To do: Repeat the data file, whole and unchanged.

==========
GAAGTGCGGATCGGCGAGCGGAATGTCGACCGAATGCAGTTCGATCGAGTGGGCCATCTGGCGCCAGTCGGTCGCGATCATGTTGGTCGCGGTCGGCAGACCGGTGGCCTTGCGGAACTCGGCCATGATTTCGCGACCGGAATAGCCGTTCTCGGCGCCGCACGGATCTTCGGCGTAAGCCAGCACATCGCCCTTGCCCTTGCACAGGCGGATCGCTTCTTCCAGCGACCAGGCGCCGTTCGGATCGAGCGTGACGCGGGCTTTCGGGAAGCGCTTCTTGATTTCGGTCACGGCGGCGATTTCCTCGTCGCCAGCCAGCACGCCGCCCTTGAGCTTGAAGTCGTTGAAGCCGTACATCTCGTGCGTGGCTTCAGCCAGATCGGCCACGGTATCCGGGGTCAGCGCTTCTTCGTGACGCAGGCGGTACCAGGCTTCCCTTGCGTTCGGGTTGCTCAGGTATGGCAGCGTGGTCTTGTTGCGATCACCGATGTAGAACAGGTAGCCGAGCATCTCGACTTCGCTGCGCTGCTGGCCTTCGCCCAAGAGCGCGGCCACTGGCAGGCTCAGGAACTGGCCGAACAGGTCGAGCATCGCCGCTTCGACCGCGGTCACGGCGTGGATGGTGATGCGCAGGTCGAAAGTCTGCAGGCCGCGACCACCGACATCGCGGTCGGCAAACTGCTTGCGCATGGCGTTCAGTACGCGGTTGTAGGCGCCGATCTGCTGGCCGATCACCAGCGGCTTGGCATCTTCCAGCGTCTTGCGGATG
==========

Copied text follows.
GAAGTGCGGATCGGCGAGCGGAATGTCGACCGAATGCAGTTCGATCGAGTGGGCCATCTGGCGCCAGTCGGTCGCGATCATGTTGGTCGCGGTCGGCAGACCGGTGGCCTTGCGGAACTCGGCCATGATTTCGCGACCGGAATAGCCGTTCTCGGCGCCGCACGGATCTTCGGCGTAAGCCAGCACATCGCCCTTGCCCTTGCACAGGCGGATCGCTTCTTCCAGCGACCAGGCGCCGTTCGGATCGAGCGTGACGCGGGCTTTCGGGAAGCGCTTCTTGATTTCGGTCACGGCGGCGATTTCCTCGTCGCCAGCCAGCACGCCGCCCTTGAGCTTGAAGTCGTTGAAGCCGTACATCTCGTGCGTGGCTTCAGCCAGATCGGCCACGGTATCCGGGGTCAGCGCTTCTTCGTGACGCAGGCGGTACCAGGCTTCCCTTGCGTTCGGGTTGCTCAGGTATGGCAGCGTGGTCTTGTTGCGATCACCGATGTAGAACAGGTAGCCGAGCATCTCGACTTCGCTGCGCTGCTGGCCTTCGCCCAAGAGCGCGGCCACTGGCAGGCTCAGGAACTGGCCGAACAGGTCGAGCATCGCCGCTTCGACCGCGGTCACGGCGTGGATGGTGATGCGCAGGTCGAAAGTCTGCAGGCCGCGACCACCGACATCGCGGTCGGCAAACTGCTTGCGCATGGCGTTCAGTACGCGGTTGTAGGCGCCGATCTGCTGGCCGATCACCAGCGGCTTGGCATCTTCCAGCGTCTTGCGGATG